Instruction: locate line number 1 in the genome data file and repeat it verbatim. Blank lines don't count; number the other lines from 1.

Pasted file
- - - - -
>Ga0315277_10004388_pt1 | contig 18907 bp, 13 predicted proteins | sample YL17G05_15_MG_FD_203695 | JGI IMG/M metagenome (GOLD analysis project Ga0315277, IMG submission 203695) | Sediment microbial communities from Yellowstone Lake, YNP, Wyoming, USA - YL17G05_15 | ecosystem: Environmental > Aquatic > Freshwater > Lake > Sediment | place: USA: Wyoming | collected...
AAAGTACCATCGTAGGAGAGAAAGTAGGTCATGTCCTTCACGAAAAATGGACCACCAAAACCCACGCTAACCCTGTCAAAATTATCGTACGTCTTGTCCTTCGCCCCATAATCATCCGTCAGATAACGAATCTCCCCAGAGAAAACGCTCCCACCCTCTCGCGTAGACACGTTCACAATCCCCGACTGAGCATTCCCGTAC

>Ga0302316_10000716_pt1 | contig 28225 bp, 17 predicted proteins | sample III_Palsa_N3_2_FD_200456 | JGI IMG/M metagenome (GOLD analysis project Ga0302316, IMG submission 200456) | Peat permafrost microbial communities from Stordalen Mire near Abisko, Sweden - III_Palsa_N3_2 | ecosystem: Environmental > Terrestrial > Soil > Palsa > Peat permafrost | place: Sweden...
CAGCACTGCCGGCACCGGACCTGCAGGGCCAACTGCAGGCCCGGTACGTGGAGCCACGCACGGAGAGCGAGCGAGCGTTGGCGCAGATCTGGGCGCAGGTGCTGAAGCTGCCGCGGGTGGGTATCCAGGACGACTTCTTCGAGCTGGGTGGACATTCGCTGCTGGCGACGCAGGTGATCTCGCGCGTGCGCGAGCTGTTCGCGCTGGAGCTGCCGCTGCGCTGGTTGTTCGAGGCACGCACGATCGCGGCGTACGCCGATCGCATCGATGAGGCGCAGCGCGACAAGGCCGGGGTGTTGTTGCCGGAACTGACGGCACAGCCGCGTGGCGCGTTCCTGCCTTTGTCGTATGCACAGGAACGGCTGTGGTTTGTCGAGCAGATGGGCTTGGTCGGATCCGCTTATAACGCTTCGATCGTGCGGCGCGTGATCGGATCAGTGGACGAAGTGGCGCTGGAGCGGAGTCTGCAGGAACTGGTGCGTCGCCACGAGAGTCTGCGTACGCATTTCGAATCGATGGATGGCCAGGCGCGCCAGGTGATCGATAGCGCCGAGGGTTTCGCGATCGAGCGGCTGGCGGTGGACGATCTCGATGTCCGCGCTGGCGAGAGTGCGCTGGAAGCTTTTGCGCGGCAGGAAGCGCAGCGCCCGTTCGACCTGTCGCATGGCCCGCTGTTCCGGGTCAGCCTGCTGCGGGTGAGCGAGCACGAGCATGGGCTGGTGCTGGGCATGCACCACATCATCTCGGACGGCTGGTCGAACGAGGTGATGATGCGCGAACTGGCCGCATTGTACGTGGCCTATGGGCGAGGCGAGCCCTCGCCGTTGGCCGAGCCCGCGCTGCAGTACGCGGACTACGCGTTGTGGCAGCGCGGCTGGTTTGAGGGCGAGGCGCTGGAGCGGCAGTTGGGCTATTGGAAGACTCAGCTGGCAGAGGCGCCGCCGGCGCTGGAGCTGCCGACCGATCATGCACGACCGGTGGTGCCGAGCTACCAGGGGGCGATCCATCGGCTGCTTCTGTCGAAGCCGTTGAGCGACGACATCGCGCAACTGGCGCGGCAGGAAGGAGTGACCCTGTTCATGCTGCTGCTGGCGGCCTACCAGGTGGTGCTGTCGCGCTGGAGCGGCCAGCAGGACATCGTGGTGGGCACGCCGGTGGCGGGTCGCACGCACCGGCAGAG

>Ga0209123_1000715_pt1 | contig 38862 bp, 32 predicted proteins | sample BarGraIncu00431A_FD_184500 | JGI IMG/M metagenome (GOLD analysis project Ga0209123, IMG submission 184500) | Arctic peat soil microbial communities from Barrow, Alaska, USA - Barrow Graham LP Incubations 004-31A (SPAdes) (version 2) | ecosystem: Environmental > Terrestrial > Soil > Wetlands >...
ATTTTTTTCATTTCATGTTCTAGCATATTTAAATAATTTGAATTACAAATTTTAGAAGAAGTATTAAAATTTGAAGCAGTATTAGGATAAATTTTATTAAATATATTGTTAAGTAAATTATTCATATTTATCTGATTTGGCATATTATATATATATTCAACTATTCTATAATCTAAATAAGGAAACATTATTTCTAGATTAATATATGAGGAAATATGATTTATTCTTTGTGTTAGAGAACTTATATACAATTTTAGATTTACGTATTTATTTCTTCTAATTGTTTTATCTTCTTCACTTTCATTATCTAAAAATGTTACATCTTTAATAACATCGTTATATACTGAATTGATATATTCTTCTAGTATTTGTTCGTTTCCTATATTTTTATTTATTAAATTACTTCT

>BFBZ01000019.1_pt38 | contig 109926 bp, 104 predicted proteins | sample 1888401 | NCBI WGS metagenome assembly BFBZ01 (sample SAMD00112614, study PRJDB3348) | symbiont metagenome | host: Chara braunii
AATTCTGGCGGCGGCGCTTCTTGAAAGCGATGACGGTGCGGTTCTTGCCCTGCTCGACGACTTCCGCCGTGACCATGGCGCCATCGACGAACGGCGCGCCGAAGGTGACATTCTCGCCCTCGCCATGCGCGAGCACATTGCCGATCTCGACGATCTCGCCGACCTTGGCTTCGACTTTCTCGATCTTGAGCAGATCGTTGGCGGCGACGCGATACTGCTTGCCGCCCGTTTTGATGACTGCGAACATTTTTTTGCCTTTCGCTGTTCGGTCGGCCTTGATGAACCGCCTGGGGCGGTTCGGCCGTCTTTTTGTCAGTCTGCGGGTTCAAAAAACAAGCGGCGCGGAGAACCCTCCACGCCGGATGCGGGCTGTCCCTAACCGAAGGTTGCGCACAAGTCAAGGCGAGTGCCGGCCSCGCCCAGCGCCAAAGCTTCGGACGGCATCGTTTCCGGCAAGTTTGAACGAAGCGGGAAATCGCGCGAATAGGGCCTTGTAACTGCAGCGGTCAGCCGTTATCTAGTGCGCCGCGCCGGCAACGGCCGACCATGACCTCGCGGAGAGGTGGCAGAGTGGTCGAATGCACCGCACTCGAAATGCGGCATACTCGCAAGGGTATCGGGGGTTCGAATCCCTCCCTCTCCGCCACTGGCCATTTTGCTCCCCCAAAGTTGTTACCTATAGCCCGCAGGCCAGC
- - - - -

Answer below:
>Ga0315277_10004388_pt1 | contig 18907 bp, 13 predicted proteins | sample YL17G05_15_MG_FD_203695 | JGI IMG/M metagenome (GOLD analysis project Ga0315277, IMG submission 203695) | Sediment microbial communities from Yellowstone Lake, YNP, Wyoming, USA - YL17G05_15 | ecosystem: Environmental > Aquatic > Freshwater > Lake > Sediment | place: USA: Wyoming | collected...